Is Lenin’s Vanguardism Overblown? - Politics Forum.org | PoFo

Wandering the information superhighway, he came upon the last refuge of civilization, PoFo, the only forum on the internet ...

Workers of the world, unite! Then argue about Trotsky and Stalin for all eternity...
Forum rules: No one line posts please.
#15207056
I read Hal Draper’s summary of Lenins views on the role of the party and professional revolutionaries seeking to lead change.

https://www.marxists.org/archive/draper/1990/myth/myth.htm

In it he seems to emphasize an initial engagement with Kautsky’s views on the matter although with reservation and emphasizes it as not a universal strategy but one he proposed within Russian conditions of severe political repression that didn’t allow easy association and propagandizing.
He then asserts that once conditions eased up, Marx emphasized the working class’ role in the party.

Overall it comes out that the isea that Lenin posed that the workers needed a vanguard party composed of the professional revolutionaries to lead them is blown out of proportion and frames Lenin in an elitist fashion. A framing based heavily and vaguely upon his What is to be done? Work and still comes out to disparage Lenin as authoritarian.

So what’s your take on vanguardism in relation to Lenin? Was it meant tk be universalized, or was it simply a tactic to the conditions of Russia at the time? Is the characterization of this leading cadre elitist or is it an extreme leftism?
#15207061
Wellsy wrote:

So what’s your take on vanguardism in relation to Lenin?




Wet dream.

Russian history, and culture, keeps pushing Russia in the direction of kings, dictators and autocrats...
#15207062
As Engels pointed out, a revolution is “the most authoritarian thing there is”, almost by definition - one class seeks to impose its will on all other classes in society, by force if necessary. The vanguardism thing is therefore almost a moot point, since the working class itself is a vanguard.
#15207079
Potemkin wrote:
As Engels pointed out, a revolution is “the most authoritarian thing there is”, almost by definition - one class seeks to impose its will on all other classes in society, by force if necessary. The vanguardism thing is therefore almost a moot point, since the working class itself is a vanguard.



The vanguard is *internal* to the working class -- is how I would phrase it.
#15207081
ckaihatsu wrote:The vanguard is *internal* to the working class -- is how I would phrase it.

Indeed. But if the working class lack the education or even the spare time to organise revolutionary activity, then this creates a problem. Hence the need for a basic "division of labour" within the working class - some members of the working class must become "professional revolutionaries", devoting their time and their energies not to factory work but to organisational activity. And ideally, these professional revolutionaries should themselves be from the working class, but this is not always possible in practice.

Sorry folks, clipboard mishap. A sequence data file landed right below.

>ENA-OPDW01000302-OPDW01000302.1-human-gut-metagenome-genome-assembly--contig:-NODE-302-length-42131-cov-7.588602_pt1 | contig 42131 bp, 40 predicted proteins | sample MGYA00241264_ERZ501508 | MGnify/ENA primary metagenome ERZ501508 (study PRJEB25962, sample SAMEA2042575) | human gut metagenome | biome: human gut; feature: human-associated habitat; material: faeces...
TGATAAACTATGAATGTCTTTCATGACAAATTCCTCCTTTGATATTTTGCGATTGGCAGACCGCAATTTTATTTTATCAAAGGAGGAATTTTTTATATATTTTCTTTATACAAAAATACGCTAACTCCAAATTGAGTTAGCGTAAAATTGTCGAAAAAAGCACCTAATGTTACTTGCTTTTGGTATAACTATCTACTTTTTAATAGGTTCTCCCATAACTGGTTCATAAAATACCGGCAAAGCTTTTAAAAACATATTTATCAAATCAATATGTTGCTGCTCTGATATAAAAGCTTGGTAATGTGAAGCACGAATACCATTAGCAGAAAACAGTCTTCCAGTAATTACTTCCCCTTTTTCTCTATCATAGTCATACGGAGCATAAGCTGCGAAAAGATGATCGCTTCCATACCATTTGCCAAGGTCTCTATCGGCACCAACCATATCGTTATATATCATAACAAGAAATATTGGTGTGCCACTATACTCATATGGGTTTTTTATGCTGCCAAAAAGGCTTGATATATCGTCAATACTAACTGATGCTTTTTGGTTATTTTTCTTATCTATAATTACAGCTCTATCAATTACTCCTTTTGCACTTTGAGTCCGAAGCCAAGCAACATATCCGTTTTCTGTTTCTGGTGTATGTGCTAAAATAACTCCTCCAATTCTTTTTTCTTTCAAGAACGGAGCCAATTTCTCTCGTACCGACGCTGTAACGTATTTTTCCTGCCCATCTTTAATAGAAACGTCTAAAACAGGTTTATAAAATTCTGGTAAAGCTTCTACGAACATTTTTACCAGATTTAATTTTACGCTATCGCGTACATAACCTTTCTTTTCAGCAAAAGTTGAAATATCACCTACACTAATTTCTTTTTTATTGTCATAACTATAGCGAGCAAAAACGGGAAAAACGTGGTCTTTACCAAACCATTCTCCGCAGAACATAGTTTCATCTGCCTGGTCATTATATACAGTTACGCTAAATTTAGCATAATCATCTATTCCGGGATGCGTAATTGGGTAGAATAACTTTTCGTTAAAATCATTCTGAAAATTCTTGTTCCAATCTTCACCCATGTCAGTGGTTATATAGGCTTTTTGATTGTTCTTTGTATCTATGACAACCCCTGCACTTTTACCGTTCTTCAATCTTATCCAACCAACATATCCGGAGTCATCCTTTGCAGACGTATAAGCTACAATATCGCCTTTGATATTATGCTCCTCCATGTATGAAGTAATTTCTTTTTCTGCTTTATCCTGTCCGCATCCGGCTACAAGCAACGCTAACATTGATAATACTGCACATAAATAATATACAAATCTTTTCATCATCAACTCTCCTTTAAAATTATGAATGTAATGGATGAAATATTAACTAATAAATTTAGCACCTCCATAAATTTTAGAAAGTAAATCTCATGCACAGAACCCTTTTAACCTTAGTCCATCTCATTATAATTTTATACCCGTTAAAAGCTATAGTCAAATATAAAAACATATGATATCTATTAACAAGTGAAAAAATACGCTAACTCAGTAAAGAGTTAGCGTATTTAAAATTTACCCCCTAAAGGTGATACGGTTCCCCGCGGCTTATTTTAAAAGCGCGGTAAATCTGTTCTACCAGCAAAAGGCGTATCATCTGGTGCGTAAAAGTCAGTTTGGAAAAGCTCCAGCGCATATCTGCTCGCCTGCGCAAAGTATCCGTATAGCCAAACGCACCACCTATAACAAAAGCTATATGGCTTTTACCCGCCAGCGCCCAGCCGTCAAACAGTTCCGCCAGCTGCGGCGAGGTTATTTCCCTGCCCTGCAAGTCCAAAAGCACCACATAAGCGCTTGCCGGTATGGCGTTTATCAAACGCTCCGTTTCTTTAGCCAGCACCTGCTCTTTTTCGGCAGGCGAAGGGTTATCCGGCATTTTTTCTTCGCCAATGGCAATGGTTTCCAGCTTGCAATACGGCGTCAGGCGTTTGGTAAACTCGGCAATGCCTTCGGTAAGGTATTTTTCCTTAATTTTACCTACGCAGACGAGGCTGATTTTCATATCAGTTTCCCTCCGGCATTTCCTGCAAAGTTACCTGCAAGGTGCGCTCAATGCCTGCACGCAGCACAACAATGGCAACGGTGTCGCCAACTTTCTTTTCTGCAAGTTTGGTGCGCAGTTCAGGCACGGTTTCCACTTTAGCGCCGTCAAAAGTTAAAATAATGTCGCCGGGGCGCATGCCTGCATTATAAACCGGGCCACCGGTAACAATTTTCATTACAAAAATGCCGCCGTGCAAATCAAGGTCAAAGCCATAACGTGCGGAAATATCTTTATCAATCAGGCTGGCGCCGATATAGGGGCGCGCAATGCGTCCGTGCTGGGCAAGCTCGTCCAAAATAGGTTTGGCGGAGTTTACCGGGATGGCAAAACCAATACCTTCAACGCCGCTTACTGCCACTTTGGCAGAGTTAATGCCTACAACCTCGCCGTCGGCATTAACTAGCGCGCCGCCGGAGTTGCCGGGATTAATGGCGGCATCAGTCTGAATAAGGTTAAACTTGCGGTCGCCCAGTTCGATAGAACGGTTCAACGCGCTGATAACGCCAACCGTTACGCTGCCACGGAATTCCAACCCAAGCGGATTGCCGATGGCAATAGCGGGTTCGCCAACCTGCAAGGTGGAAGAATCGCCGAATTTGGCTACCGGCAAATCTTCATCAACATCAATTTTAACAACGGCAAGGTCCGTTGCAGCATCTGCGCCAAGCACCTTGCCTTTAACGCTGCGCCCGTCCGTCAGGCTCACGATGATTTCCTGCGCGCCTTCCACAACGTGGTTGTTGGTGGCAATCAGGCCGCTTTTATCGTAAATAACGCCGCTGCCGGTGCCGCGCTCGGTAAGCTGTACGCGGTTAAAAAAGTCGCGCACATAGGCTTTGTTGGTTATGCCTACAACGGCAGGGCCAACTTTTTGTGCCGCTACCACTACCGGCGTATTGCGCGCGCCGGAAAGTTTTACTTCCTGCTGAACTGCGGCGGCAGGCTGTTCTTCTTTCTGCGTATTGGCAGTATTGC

#15207082
Potemkin wrote:
Indeed. But if the working class lack the education or even the spare time to organise revolutionary activity, then this creates a problem. Hence the need for a basic "division of labour" within the working class - some members of the working class must become "professional revolutionaries", devoting their time and their energies not to factory work but to organisational activity. And ideally, these professional revolutionaries should themselves be from the working class, but this is not always possible in practice.



True. No contention.
#15207152
Potemkin wrote:...Hence the need for a basic "division of labour" within the working class - some members of the working class must become "professional revolutionaries", devoting their time and their energies not to factory work but to organisational activity...


I have no problem with centralized power, as such - or even a vanguard to administer it. But we ought to acknowledge that a vanguard that becomes formalized within a Party structure effectively deprecates the role of the working class. The ideal of workers owning and administering their workplaces is (permanently?) delayed. In its stead is created an in loco parentis trust that administers a nominal workers' state on their behalf.

It becomes a labor of Hercules to change this arrangement to facilitate workers assuming command. Perhaps the idea of the state withering away is not achievable?
#15207154
quetzalcoatl wrote:
I have no problem with centralized power, as such - or even a vanguard to administer it. But we ought to acknowledge that a vanguard that becomes formalized within a Party structure effectively deprecates the role of the working class. The ideal of workers owning and administering their workplaces is (permanently?) delayed. In its stead is created an in loco parentis trust that administers a nominal workers' state on their behalf.

It becomes a labor of Hercules to change this arrangement to facilitate workers assuming command. Perhaps the idea of the state withering away is not achievable?



My understanding is that the administration would just be a *formality* -- because of how *nominal* it would be as distinct from the mass proletarian will itself:



Soviet democracy, or council democracy, is a political system in which the rule of the population by directly elected soviets (Russian for "council") is exercised. The councils are directly responsible to their electors and bound by their instructions using a delegate model of representation. Such an imperative mandate is in contrast to a free mandate, in which the elected delegates are only responsible to their conscience. Delegates may accordingly be dismissed from their post at any time or be voted out (recall).

In a Soviet democracy, voters are organized in basic units, for example the workers of a company, the inhabitants of a district, or the soldiers of a barracks. They directly send the delegates as public functionaries, which act as legislators, government and courts in one. In contrast to earlier democracy models according to John Locke and Montesquieu, there is no separation of powers. The councils are elected on several levels: At the residential and business level, delegates are sent to the local councils in plenary assemblies. In turn, these can delegate members to the next level. The system of delegation continues to the Congress of Soviets at the state level.[1] The electoral processes thus take place from the bottom upwards. The levels are usually tied to administrative levels.[2]